Slowing Rent Growth Bodes Well For The Housing Market

Rent price growth is finally slowing, a positive sign for the housing market.

The median asking rent rose 2.4% YOY in January, the smallest increase since May 2012 and the lowest level in almost a year, Redfin reported.

Month-over-month, rents decreased by 1.9% and were down 5.4% from August’s peak.

Eleven U.S. metros saw rents dip, with both Phoenix and Oklahoma City seeing declines of more than 6%.

Though prices are retreating, rents are still 22.5% higher than in January 2020.

Redfin analysts say rents are cooling because of increasing supply and lack of demand. Inflation, economic uncertainty, and low household formation have stalled demand.

“We’re watching closely to see whether rents start falling year-over-year. That would be a welcome relief for renters because it hasn’t happened since the onset of the pandemic. If rents do start falling on a year-over-year basis, it will mean that renters have more room to negotiate,” said Redfin Chief Economist Daryl Fairweather.

It’s also good for the mortgage market. High mortgage rates have a clear impact on rents. If they can’t afford to buy a house, renters stay in their units longer, causing price increases and a lack of available units.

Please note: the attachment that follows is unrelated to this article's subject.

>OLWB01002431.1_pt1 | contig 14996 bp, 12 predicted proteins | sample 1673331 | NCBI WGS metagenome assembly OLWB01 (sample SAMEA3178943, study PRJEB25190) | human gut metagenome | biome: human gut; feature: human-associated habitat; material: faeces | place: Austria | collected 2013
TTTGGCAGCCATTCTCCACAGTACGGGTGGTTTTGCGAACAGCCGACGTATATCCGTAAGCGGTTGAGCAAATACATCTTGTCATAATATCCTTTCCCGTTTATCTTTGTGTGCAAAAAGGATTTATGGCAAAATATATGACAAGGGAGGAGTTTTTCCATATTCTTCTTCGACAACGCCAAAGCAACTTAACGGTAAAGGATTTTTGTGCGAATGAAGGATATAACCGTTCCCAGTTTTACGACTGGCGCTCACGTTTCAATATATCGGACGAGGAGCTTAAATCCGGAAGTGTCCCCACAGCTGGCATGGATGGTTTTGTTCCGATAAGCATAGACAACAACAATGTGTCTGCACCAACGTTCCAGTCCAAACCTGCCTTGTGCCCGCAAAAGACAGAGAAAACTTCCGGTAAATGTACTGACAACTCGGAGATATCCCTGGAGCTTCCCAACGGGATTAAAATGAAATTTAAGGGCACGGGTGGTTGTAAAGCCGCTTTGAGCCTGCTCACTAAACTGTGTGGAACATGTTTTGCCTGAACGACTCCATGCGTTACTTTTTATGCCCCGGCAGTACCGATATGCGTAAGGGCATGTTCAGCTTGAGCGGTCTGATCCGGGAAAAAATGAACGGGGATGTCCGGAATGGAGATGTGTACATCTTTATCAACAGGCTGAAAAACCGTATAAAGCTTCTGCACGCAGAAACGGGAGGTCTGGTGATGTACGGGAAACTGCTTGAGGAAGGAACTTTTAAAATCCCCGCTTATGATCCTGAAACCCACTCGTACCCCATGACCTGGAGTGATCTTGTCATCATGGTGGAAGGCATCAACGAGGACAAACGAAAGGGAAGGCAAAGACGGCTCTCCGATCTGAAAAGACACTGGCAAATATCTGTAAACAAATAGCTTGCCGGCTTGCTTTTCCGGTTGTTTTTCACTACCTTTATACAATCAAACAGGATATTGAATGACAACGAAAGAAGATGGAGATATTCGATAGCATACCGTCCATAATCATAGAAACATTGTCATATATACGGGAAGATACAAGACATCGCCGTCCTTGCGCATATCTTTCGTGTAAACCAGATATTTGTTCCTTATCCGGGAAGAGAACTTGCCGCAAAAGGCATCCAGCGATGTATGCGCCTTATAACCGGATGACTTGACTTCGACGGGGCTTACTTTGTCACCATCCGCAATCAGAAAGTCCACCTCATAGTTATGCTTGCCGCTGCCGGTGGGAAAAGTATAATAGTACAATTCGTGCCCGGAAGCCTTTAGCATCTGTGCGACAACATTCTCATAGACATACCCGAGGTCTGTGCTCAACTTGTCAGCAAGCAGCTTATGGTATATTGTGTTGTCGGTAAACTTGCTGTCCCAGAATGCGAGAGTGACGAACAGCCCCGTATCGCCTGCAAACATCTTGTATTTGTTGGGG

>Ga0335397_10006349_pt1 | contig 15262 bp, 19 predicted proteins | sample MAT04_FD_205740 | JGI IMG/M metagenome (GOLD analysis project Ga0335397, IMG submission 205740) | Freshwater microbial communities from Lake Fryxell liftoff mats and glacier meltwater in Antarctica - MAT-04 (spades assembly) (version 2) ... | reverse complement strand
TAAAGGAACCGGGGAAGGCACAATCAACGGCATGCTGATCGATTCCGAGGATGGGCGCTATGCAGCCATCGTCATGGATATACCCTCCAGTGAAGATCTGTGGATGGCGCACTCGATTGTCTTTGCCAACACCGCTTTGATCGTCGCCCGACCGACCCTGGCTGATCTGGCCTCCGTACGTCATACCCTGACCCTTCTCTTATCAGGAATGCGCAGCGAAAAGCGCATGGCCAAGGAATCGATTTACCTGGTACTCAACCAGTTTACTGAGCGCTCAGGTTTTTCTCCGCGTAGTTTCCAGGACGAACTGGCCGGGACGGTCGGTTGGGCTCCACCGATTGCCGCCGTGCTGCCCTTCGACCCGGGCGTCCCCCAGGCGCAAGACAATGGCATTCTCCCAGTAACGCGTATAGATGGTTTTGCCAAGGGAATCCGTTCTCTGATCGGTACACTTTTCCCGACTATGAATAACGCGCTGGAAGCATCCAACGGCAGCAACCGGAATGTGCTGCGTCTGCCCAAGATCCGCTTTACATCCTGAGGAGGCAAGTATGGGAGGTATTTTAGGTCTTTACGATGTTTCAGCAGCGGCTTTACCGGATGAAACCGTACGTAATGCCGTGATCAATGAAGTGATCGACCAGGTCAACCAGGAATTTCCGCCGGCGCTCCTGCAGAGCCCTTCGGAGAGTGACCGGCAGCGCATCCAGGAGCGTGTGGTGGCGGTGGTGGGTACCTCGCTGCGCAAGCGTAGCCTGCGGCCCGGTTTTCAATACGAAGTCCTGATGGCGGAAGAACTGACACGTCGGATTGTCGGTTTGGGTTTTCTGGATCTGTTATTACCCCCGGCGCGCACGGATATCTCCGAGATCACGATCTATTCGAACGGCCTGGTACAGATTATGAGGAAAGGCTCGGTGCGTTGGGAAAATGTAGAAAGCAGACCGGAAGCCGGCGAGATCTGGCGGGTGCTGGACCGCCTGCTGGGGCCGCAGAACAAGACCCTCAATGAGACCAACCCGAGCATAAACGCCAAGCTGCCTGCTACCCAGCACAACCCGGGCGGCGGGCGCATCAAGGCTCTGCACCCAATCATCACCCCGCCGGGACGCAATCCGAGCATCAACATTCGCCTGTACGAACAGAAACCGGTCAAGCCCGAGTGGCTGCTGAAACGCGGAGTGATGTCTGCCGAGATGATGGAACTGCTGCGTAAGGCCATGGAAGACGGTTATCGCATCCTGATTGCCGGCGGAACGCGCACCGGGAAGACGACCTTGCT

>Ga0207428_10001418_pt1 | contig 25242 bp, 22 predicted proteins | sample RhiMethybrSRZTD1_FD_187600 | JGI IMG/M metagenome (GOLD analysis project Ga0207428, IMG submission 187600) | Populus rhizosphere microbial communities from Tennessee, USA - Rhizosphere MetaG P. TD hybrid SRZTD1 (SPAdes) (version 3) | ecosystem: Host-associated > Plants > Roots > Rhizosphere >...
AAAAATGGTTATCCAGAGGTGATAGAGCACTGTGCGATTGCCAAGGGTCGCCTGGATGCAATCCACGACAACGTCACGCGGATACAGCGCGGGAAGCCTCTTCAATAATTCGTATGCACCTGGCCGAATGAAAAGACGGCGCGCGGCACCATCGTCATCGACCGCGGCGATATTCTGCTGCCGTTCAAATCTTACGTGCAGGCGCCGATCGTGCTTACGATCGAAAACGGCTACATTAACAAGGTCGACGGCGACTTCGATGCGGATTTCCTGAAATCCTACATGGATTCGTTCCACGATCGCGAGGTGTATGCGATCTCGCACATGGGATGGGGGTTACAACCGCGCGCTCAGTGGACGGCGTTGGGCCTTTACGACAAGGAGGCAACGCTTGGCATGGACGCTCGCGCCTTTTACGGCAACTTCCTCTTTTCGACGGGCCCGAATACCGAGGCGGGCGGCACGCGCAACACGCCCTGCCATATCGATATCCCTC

But there’s a catch-22: renters struggling to afford their monthly payments are more likely to be unable to save for a down payment. If families are having a hard time balancing rent, food, and necessary expenses, saving for a down payment is going to be put on the backburner.

Nick Graetz, postdoctoral research associate at the Eviction Lab at Princeton University, summed it up: “The rent eats first.”

First-time homebuyers are becoming scarcer and older, according to data from the National Association of Realtors.

“The share of first-time homebuyers dropped to the lowest level we’ve ever recorded,” says Jessica Lautz, deputy chief economist and vice president of research at NAR. “What’s really striking about the first-time homebuyers this year is that the median age moved to 36 years old. We’re now seeing a first-time homebuyer who’s now closer to 40 than they are to 30.”

Cooling rents may bring a new wave of potential homebuyers to the market after they have had sufficient time to save. 

It could be a boon in particular to Gen Zers, who overwhelmingly want to own homes but worry they won’t be able to afford them. The number of Zoomers who believe homeownership is within reach for them has been dropping since at least 2021.

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